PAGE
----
I don’t see much eagerness in the CDC to do this so I am fine respecting the market price.
Chance that Omicron means the vaccinated and previously infected are no longer effectively protected against severe disease until they get an Omicron-targeted booster shot: 2.5% → 2% (and I’ll stop listing this unless it goes above 2%).
We keep getting strong evidence this isn’t true.
Chance we will be getting boosters modified for Omicron within 6 months of our previous booster shot: 30% → 60%.
Announcements for boosters within three months seem commonplace, although still with a lot of ‘if necessary’ still attached to everything and timelines that can slip. This does now seem like the baseline thing to happen, but still not all that confident.
Chance that Omicron is less vulnerable to non-antibody treatments like Paxlovid or Fluvoxamine: 3% → 2.5% (and I’ll stop listing this unless it goes up).
We continue to have to reason to suspect this, so I’m going to stop worrying about it.
Chance we are broadly looking at a future crisis situation with widely overwhelmed American hospitals, new large American lockdowns and things like that: 17% → 25% (edit later that day) → 25%
A lot of this is the vibe of what I’m seeing, and how likely we are to react in various ways if the hospitals do look like they’re on the verge of being overwhelmed. Would we actually try this?
Will Omicron be >1% of all cases by the end of the year? 93% → 94%.
The UK and Denmark data seem to emphasize this but I did expect to see larger growth in detected cases elsewhere, and there’s still a long way to go, and the prediction market hasn’t gone too far towards 100% although it’s known that prediction markets are in general too low once numbers get this high.
Repost from wordpress blog
status rapport from Denmark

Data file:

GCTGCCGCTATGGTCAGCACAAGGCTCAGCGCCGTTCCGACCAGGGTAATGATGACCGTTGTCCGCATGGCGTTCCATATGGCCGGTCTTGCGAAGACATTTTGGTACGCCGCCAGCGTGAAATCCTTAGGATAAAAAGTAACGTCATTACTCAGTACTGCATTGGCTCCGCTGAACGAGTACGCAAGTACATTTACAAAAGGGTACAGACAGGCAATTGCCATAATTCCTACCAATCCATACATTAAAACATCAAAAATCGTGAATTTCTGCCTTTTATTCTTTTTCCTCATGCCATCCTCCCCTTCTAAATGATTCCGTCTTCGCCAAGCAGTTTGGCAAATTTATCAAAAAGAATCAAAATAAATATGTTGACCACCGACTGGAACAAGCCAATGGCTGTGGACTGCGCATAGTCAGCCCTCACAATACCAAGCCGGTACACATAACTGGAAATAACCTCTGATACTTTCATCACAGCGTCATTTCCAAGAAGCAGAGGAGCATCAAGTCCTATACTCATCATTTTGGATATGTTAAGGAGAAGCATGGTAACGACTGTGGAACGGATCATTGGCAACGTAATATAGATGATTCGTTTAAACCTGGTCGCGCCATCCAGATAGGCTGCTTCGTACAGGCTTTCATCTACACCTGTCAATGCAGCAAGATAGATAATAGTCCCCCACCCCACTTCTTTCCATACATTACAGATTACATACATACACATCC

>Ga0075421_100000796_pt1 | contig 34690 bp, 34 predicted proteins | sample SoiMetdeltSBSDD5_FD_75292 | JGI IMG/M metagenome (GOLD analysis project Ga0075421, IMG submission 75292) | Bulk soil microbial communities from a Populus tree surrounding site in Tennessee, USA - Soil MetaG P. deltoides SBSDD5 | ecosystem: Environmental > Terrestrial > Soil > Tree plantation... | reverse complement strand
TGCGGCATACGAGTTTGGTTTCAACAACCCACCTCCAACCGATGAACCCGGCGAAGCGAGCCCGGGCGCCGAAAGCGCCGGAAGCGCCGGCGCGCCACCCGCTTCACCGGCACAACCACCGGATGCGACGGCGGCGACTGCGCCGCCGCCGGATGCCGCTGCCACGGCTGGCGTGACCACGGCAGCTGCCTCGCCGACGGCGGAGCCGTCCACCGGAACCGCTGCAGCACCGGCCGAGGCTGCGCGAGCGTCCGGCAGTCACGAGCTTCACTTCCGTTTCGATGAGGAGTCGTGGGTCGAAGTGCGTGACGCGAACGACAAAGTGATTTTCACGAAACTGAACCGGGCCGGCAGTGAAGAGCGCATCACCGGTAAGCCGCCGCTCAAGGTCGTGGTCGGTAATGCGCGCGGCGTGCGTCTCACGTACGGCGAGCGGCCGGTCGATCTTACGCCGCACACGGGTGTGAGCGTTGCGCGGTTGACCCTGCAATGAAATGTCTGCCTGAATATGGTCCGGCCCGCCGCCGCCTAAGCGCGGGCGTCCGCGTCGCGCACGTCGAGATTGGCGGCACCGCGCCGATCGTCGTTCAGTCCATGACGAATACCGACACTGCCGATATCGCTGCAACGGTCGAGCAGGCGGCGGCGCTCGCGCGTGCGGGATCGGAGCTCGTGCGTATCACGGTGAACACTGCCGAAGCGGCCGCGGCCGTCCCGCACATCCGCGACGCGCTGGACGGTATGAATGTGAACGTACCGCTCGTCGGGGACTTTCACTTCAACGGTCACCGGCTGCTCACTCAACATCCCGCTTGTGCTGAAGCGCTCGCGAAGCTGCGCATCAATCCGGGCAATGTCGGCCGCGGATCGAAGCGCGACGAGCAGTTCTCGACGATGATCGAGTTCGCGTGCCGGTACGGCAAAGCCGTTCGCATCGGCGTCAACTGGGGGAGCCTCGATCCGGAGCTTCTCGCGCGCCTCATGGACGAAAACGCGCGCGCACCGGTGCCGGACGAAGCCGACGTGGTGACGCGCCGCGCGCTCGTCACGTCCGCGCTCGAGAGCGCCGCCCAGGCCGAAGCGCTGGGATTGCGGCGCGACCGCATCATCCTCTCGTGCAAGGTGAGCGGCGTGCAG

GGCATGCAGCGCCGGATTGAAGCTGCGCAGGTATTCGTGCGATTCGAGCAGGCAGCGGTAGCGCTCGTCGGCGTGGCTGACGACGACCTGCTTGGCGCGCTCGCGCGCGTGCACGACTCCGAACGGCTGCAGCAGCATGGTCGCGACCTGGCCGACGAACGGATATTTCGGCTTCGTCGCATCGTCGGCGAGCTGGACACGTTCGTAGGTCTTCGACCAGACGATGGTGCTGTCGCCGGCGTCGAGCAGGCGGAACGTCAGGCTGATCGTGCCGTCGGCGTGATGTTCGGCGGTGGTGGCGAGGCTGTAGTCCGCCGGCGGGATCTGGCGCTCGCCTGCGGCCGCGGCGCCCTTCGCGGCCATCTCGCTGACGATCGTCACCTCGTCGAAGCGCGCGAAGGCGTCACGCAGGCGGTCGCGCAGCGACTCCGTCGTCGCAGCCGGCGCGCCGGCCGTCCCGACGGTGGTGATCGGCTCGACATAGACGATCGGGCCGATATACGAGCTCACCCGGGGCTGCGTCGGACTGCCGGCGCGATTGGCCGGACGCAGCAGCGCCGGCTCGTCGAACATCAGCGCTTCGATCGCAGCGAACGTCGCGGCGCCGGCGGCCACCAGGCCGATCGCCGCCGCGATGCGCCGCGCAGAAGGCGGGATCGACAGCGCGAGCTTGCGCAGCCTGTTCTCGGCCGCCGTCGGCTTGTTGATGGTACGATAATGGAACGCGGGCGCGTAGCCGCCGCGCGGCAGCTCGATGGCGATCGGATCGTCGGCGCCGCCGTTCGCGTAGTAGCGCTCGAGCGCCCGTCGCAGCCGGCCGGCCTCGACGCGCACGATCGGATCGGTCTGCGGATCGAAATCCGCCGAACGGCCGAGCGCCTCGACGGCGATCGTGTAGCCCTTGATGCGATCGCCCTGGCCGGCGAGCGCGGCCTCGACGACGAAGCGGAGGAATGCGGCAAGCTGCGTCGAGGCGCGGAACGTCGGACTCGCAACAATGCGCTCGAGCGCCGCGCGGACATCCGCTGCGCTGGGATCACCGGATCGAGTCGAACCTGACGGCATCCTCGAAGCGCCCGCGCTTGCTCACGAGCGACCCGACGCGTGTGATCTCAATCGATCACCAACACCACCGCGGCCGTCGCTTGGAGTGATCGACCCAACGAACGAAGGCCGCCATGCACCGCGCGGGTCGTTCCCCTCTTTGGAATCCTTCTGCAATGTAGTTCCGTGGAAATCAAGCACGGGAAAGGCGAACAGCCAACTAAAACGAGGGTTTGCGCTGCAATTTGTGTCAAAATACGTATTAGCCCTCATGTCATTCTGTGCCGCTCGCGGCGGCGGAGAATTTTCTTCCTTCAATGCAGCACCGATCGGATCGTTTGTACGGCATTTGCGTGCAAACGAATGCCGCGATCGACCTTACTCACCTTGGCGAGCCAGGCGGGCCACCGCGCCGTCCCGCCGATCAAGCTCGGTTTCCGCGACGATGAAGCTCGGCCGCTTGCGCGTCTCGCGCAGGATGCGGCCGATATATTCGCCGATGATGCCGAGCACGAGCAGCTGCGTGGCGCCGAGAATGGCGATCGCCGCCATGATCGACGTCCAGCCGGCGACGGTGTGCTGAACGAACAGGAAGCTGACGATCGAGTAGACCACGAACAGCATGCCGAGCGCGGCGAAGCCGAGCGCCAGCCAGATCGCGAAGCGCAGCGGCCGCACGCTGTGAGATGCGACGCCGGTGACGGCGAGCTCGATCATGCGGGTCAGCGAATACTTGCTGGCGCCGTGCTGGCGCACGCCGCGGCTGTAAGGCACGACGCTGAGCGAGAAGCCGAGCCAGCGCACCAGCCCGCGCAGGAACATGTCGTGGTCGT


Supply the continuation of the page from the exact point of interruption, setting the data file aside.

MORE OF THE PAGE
Key numbers: they give numbers of cases by day, and also give cases of omicron as a percentage of other cases.
Of 785 cases in Danish citizens, 76.31% of omicron cases where in double vaxed, 7.13% in triple vaxed, compared to 73.69% double (probably also including triple) vaxed for covid in general. 14.14% unvaxed for omicron 22.93% for general (over the last 7 days)
Rate of hospitalization is 1.15% for omicron (9 cases), and 1.85 in general.
Everything is probably confounded by age and region. (omicron is less prevalent in children and over 65)
sources: https://experience.arcgis.com/experience/aa41b29149f24e20a4007a0c4e13db1d/page/page_5/ https://files.ssi.dk/covid19/omikron/statusrapport/rapport-omikronvarianten-09122021-ke43
Updated numbers from today at: https://files.ssi.dk/covid19/omikron/statusrapport/rapport-omikronvarianten-10122021-ek56
Now with English translations.
Only significant change is that hospitalizations are up to 1.4% (18 cases).
There should be daily updates found her https://www.ssi.dk/aktuelt/nyheder/2021
click the newest one and click "læs rapporten her" (read the report here). Which takes you to a page where you can download the rapport for that day
Regarding the false headline ("'almost certainly' less severe"): I googled it to check the details, and it turned into a spot check of headline-writing honesty/competence among media outlets. Thankfully most went with "Omicron 'almost certainly' not more severe than Delta, says Fauci", which is what he actually said:
Can immune escape by itself explain the transmission advantage or do we also need it to be spreading better?
In theory if enough people have enough immunity you can explain any advantage with immune escape. I can't rule it out. However, I'm skeptical, primarily because if everyone was previously infected then you wouldn't see vaccines giving much advantage vs. infection (either by Omicron or Delta) or protection against severe disease. The fact that vaccines or being infected still matters vs. baseline population puts a not-too-high cap on how many people have already been infected, which in turn makes the current doubling times very hard to explain with evasion alone.
Trevor Bedford gets into this, and the short answer is technically yes, but the important part about decomposing Rt is not the decomposing it per se but the info it yields on how much vaccine escape might be going on. For reasonable R0s, there has to be substantial vaccine escape. https://twitter.com/trvrb/status/1466076797670363140